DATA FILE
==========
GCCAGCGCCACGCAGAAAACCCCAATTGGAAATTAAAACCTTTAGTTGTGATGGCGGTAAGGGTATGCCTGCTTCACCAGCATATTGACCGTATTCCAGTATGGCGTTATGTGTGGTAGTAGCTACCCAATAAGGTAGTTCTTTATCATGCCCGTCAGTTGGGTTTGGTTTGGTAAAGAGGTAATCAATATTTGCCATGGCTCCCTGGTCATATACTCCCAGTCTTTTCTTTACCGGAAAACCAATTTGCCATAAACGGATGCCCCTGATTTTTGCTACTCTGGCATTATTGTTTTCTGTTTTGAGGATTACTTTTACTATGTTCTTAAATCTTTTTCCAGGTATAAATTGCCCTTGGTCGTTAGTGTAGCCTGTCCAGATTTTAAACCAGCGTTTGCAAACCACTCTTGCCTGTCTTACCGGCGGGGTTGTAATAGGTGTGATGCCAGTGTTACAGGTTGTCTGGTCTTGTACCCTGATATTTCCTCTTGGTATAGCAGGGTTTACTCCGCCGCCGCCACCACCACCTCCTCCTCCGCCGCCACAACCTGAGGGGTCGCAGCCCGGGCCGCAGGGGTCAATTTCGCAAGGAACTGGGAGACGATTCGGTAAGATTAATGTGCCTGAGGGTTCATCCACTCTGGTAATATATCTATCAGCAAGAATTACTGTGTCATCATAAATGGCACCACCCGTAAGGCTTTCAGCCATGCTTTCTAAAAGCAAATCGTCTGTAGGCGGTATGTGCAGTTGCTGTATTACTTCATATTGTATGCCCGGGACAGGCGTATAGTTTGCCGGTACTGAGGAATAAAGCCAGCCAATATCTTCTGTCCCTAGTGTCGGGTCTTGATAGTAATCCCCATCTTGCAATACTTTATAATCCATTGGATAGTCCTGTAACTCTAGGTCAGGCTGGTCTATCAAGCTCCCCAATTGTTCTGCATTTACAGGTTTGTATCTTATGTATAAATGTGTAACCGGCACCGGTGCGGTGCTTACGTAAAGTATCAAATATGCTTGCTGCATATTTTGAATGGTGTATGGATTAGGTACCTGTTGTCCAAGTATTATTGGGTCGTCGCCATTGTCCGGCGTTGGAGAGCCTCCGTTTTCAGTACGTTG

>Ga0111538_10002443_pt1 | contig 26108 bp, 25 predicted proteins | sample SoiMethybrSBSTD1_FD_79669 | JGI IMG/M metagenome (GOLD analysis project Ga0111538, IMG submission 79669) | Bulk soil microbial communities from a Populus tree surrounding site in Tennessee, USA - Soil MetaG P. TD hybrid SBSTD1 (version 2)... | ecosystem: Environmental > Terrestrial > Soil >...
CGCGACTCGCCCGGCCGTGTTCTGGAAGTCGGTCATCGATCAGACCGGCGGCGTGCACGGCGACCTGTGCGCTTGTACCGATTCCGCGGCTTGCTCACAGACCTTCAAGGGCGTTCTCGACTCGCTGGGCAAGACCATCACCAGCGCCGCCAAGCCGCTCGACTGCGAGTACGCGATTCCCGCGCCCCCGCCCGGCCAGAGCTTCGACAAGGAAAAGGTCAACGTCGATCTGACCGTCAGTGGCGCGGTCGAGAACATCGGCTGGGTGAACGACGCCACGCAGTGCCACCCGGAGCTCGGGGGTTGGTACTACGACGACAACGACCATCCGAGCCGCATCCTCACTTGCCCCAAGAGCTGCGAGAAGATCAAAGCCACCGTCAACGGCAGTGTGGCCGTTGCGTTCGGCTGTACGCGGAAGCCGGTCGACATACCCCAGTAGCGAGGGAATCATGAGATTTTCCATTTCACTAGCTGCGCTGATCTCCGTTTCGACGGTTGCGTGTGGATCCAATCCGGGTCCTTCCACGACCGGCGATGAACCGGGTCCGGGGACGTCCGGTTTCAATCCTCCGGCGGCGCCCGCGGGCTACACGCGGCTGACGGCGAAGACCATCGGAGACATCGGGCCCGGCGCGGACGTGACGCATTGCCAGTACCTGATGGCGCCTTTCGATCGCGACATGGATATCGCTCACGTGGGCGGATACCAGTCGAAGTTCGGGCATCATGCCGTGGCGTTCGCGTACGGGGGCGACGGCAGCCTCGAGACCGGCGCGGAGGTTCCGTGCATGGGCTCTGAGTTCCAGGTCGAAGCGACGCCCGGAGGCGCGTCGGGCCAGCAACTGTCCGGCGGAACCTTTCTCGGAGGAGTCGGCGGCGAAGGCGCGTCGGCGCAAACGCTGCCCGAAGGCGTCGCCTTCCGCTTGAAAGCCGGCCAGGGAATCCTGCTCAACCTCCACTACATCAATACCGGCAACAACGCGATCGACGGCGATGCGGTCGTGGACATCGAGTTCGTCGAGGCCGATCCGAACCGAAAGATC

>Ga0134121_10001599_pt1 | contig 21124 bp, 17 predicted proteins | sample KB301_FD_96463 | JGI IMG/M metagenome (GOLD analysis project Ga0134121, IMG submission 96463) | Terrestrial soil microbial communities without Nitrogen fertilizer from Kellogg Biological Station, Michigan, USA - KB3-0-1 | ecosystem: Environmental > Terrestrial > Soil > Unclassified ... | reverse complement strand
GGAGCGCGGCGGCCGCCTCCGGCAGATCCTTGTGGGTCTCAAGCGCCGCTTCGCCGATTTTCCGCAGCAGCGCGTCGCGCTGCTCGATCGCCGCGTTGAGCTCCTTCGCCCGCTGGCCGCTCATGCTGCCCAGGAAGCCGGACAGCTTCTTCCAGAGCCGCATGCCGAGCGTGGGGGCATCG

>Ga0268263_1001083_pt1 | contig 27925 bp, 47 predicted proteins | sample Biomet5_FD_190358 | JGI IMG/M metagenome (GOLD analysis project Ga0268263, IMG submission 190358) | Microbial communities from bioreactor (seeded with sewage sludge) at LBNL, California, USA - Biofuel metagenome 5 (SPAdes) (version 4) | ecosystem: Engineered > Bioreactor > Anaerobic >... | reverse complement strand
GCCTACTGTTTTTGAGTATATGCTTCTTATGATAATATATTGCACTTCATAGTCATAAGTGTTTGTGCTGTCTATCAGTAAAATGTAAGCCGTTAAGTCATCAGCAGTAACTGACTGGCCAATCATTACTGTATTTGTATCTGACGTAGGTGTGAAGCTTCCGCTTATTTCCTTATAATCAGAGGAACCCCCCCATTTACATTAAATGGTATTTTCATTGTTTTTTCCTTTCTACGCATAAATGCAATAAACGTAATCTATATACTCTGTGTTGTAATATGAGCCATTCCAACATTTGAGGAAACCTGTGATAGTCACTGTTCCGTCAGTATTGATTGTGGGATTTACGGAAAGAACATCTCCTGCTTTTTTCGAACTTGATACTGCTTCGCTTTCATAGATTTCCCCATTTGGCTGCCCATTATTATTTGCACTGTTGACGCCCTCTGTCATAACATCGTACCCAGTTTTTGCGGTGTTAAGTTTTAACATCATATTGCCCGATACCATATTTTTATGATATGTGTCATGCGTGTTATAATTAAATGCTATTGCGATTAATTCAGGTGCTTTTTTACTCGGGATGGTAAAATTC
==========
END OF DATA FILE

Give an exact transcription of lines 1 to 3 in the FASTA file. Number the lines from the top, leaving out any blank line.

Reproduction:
GCCAGCGCCACGCAGAAAACCCCAATTGGAAATTAAAACCTTTAGTTGTGATGGCGGTAAGGGTATGCCTGCTTCACCAGCATATTGACCGTATTCCAGTATGGCGTTATGTGTGGTAGTAGCTACCCAATAAGGTAGTTCTTTATCATGCCCGTCAGTTGGGTTTGGTTTGGTAAAGAGGTAATCAATATTTGCCATGGCTCCCTGGTCATATACTCCCAGTCTTTTCTTTACCGGAAAACCAATTTGCCATAAACGGATGCCCCTGATTTTTGCTACTCTGGCATTATTGTTTTCTGTTTTGAGGATTACTTTTACTATGTTCTTAAATCTTTTTCCAGGTATAAATTGCCCTTGGTCGTTAGTGTAGCCTGTCCAGATTTTAAACCAGCGTTTGCAAACCACTCTTGCCTGTCTTACCGGCGGGGTTGTAATAGGTGTGATGCCAGTGTTACAGGTTGTCTGGTCTTGTACCCTGATATTTCCTCTTGGTATAGCAGGGTTTACTCCGCCGCCGCCACCACCACCTCCTCCTCCGCCGCCACAACCTGAGGGGTCGCAGCCCGGGCCGCAGGGGTCAATTTCGCAAGGAACTGGGAGACGATTCGGTAAGATTAATGTGCCTGAGGGTTCATCCACTCTGGTAATATATCTATCAGCAAGAATTACTGTGTCATCATAAATGGCACCACCCGTAAGGCTTTCAGCCATGCTTTCTAAAAGCAAATCGTCTGTAGGCGGTATGTGCAGTTGCTGTATTACTTCATATTGTATGCCCGGGACAGGCGTATAGTTTGCCGGTACTGAGGAATAAAGCCAGCCAATATCTTCTGTCCCTAGTGTCGGGTCTTGATAGTAATCCCCATCTTGCAATACTTTATAATCCATTGGATAGTCCTGTAACTCTAGGTCAGGCTGGTCTATCAAGCTCCCCAATTGTTCTGCATTTACAGGTTTGTATCTTATGTATAAATGTGTAACCGGCACCGGTGCGGTGCTTACGTAAAGTATCAAATATGCTTGCTGCATATTTTGAATGGTGTATGGATTAGGTACCTGTTGTCCAAGTATTATTGGGTCGTCGCCATTGTCCGGCGTTGGAGAGCCTCCGTTTTCAGTACGTTG

>Ga0111538_10002443_pt1 | contig 26108 bp, 25 predicted proteins | sample SoiMethybrSBSTD1_FD_79669 | JGI IMG/M metagenome (GOLD analysis project Ga0111538, IMG submission 79669) | Bulk soil microbial communities from a Populus tree surrounding site in Tennessee, USA - Soil MetaG P. TD hybrid SBSTD1 (version 2)... | ecosystem: Environmental > Terrestrial > Soil >...
CGCGACTCGCCCGGCCGTGTTCTGGAAGTCGGTCATCGATCAGACCGGCGGCGTGCACGGCGACCTGTGCGCTTGTACCGATTCCGCGGCTTGCTCACAGACCTTCAAGGGCGTTCTCGACTCGCTGGGCAAGACCATCACCAGCGCCGCCAAGCCGCTCGACTGCGAGTACGCGATTCCCGCGCCCCCGCCCGGCCAGAGCTTCGACAAGGAAAAGGTCAACGTCGATCTGACCGTCAGTGGCGCGGTCGAGAACATCGGCTGGGTGAACGACGCCACGCAGTGCCACCCGGAGCTCGGGGGTTGGTACTACGACGACAACGACCATCCGAGCCGCATCCTCACTTGCCCCAAGAGCTGCGAGAAGATCAAAGCCACCGTCAACGGCAGTGTGGCCGTTGCGTTCGGCTGTACGCGGAAGCCGGTCGACATACCCCAGTAGCGAGGGAATCATGAGATTTTCCATTTCACTAGCTGCGCTGATCTCCGTTTCGACGGTTGCGTGTGGATCCAATCCGGGTCCTTCCACGACCGGCGATGAACCGGGTCCGGGGACGTCCGGTTTCAATCCTCCGGCGGCGCCCGCGGGCTACACGCGGCTGACGGCGAAGACCATCGGAGACATCGGGCCCGGCGCGGACGTGACGCATTGCCAGTACCTGATGGCGCCTTTCGATCGCGACATGGATATCGCTCACGTGGGCGGATACCAGTCGAAGTTCGGGCATCATGCCGTGGCGTTCGCGTACGGGGGCGACGGCAGCCTCGAGACCGGCGCGGAGGTTCCGTGCATGGGCTCTGAGTTCCAGGTCGAAGCGACGCCCGGAGGCGCGTCGGGCCAGCAACTGTCCGGCGGAACCTTTCTCGGAGGAGTCGGCGGCGAAGGCGCGTCGGCGCAAACGCTGCCCGAAGGCGTCGCCTTCCGCTTGAAAGCCGGCCAGGGAATCCTGCTCAACCTCCACTACATCAATACCGGCAACAACGCGATCGACGGCGATGCGGTCGTGGACATCGAGTTCGTCGAGGCCGATCCGAACCGAAAGATC